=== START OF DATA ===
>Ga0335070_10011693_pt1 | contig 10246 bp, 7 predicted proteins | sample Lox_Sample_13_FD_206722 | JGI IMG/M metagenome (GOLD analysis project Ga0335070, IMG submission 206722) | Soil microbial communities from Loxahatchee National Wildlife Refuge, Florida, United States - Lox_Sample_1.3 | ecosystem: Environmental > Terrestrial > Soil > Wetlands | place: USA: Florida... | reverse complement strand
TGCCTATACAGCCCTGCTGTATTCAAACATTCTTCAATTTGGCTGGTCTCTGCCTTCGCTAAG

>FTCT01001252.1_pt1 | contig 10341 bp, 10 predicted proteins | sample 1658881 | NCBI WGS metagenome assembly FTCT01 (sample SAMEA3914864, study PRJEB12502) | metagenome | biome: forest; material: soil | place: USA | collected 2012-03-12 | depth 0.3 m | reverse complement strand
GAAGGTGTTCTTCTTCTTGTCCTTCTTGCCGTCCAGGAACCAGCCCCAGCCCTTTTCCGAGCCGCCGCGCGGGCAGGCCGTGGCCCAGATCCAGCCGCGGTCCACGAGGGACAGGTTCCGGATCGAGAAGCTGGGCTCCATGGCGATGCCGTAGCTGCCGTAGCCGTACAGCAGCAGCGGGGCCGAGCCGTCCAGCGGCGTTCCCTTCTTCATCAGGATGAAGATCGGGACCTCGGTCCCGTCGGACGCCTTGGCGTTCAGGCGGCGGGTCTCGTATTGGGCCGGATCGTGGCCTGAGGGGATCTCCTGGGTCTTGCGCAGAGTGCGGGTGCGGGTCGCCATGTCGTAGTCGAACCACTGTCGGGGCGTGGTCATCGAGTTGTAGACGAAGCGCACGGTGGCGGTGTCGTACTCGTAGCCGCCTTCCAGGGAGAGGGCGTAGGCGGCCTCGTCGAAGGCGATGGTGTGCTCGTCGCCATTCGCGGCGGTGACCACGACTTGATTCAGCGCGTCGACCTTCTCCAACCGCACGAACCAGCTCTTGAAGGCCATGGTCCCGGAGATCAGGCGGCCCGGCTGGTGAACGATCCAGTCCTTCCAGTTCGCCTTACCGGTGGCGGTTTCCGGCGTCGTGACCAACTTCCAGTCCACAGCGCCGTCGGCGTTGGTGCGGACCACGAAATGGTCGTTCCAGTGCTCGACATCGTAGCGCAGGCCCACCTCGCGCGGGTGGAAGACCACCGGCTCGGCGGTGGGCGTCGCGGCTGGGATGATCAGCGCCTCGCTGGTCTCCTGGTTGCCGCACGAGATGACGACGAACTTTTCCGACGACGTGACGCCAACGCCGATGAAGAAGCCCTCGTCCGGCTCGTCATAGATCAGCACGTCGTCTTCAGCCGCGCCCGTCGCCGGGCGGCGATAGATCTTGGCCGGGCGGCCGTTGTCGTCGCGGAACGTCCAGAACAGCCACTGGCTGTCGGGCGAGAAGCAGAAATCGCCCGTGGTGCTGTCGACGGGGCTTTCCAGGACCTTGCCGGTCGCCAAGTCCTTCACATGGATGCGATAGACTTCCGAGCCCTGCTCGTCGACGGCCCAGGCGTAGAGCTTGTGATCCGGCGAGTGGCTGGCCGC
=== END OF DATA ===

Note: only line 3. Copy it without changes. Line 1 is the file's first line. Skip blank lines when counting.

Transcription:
>FTCT01001252.1_pt1 | contig 10341 bp, 10 predicted proteins | sample 1658881 | NCBI WGS metagenome assembly FTCT01 (sample SAMEA3914864, study PRJEB12502) | metagenome | biome: forest; material: soil | place: USA | collected 2012-03-12 | depth 0.3 m | reverse complement strand